Inevitable Discovery and Independent Source Doctrines (Part 4)

by | Jun 29, 2019 | Blog, Criminal Law

The Court continued in relevant part:  Police must have particularized suspicion in order to conduct an investigatory stop, and the duration of an investigative stop must be limited in time and scope to the purpose that justified the stop in the first place. If the officer’s conduct is more intrusive than necessary, the investigative stop turns into a de facto arrest. Once it was determined that Shaw was unarmed and had no outstanding warrants, there was no particularized suspicion that Shaw was engaged in criminal activity that would justify Shaw’s further detention. Under the circumstances here, isolating Shaw in the back of a patrol car despite a negative warrant check was a de facto and an unlawful arrest.

It was during that period of unlawful detention that Shaw stated there was marijuana in the bag. To decide whether to suppress a statement obtained after an unlawful arrest, courts consider three factors:  the temporal proximity of the arrest and the confession, the presence of intervening circumstances, and, particularly, the purpose and flagrancy of the official misconduct. Here, Shaw’s confession was a product of his unlawful de facto arrest and must be suppressed. Shaw’s confession occurred during his unlawful detention, and the Court is not persuaded that the presence of the drug-detection canine purged the taint of the illegal arrest. Shaw was never informed of his right to remain silent and was held without individualized suspicion. Although his confession was not made in response to an interrogation, the Court is not convinced it was a product of his own free will.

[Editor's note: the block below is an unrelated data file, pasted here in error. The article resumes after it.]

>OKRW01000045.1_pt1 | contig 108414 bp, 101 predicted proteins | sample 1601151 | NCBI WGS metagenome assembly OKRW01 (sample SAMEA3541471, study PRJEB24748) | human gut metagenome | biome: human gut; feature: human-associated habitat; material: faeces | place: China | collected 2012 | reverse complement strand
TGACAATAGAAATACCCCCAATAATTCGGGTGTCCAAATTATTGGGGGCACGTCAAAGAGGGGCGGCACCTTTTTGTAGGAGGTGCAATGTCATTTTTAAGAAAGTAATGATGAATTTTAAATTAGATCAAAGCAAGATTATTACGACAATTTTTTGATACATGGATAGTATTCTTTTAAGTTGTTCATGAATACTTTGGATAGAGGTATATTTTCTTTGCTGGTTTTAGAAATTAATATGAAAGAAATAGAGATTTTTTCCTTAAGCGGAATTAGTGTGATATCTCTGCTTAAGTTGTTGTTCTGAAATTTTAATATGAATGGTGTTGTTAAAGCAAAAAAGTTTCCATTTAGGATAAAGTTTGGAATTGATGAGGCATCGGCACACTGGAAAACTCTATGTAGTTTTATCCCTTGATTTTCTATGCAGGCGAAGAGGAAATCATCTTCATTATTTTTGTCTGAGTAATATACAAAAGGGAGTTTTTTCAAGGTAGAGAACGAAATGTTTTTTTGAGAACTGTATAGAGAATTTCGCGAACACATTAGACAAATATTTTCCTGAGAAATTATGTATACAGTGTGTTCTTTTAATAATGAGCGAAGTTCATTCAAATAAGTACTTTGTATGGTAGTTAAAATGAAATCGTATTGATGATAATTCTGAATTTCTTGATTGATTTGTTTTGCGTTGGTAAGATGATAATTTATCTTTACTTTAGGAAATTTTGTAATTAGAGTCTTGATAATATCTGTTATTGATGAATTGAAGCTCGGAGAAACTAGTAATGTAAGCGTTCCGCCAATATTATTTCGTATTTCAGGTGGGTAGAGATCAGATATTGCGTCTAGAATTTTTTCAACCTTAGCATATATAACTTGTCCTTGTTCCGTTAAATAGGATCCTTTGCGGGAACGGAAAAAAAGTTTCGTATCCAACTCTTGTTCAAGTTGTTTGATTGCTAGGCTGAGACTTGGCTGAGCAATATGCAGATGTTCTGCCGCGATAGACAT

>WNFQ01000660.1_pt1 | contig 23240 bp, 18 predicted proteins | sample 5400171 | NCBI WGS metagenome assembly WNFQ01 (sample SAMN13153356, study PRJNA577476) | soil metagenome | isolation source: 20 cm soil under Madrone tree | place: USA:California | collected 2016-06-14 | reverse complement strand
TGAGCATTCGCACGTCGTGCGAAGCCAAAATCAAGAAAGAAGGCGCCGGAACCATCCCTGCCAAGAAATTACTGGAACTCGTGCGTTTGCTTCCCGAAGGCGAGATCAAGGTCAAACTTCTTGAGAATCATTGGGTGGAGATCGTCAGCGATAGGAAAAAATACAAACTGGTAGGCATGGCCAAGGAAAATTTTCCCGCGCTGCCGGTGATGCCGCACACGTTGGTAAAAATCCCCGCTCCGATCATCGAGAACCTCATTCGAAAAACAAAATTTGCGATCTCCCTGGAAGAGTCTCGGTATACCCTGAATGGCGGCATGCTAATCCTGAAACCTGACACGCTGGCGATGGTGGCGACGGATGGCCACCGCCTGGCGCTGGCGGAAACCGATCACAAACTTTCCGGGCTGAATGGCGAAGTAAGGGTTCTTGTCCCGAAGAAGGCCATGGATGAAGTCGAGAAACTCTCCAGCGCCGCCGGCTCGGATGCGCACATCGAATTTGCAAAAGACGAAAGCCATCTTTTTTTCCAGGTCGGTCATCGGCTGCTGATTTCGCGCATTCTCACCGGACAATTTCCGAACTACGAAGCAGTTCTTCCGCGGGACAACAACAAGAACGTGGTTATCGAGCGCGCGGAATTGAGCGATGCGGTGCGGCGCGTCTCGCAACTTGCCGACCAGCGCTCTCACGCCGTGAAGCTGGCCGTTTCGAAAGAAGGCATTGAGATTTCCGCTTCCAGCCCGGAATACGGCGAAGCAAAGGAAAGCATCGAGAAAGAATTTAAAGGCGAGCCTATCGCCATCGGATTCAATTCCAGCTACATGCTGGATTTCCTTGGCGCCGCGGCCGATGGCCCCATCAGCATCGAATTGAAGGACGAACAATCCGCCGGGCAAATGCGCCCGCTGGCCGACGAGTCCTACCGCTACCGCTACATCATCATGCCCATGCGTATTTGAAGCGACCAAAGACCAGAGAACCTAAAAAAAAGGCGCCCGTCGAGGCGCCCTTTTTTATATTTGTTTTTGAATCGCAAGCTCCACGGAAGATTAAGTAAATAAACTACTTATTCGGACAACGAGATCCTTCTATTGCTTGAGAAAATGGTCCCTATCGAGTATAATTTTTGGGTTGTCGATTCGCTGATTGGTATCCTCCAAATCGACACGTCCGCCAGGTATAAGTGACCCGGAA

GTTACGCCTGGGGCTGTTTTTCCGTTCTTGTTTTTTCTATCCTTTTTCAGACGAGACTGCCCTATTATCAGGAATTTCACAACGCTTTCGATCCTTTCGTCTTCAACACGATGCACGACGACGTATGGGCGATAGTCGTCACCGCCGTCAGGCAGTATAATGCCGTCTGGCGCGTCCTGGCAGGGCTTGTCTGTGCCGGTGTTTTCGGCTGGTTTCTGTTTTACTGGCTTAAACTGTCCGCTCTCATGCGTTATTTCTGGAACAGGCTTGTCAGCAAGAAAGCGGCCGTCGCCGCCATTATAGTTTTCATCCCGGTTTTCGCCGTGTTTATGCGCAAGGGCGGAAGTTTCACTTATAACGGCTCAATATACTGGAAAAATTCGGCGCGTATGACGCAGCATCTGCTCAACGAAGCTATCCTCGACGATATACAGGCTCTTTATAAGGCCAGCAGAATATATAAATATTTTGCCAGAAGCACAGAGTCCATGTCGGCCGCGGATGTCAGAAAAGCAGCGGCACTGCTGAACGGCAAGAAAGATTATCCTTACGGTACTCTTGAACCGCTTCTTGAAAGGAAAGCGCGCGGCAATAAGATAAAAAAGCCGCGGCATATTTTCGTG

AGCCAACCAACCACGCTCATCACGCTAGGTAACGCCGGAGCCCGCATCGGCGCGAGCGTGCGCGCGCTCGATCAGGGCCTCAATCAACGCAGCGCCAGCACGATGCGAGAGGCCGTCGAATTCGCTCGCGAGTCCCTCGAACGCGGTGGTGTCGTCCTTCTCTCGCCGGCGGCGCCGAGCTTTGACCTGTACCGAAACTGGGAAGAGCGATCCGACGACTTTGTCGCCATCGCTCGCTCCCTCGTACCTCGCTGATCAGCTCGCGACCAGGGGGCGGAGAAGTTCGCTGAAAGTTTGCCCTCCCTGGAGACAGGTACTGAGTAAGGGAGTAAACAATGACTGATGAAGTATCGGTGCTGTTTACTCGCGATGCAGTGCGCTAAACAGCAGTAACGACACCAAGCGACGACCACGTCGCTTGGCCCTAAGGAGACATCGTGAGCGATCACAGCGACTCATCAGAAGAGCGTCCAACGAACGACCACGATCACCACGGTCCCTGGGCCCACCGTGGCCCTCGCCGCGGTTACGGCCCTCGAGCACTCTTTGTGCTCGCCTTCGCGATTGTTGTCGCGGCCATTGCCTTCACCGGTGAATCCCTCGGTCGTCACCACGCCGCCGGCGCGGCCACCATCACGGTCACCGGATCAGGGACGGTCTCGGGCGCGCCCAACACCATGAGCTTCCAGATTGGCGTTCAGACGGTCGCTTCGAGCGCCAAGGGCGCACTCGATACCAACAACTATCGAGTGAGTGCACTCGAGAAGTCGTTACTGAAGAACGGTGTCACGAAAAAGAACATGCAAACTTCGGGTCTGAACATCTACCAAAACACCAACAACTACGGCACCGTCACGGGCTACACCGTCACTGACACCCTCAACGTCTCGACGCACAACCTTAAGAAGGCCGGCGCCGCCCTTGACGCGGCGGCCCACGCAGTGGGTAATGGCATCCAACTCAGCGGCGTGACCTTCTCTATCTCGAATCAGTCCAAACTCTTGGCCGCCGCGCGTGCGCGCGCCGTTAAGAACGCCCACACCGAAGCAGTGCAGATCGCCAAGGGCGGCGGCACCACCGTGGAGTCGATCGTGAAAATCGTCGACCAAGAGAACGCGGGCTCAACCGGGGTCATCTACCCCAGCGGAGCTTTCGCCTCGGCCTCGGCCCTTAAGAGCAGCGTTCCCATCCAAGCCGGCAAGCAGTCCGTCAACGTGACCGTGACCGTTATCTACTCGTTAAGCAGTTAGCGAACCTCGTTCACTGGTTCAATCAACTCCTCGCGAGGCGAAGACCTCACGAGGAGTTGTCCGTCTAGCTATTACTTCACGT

The Court next addresses Shaw’s standing to challenge the search of the tote bag. Whenever a defendant is charged with committing a possessory drug offense — as in this case — standing is automatic, unless the State can show that the property was abandoned or the accused was a trespasser.

The automatic standing for possessory offenses is a right afforded under our State Constitution that is not afforded under our Federal Constitution. The New Jersey Attorney General’s Office has sought to overturn this rule for many years.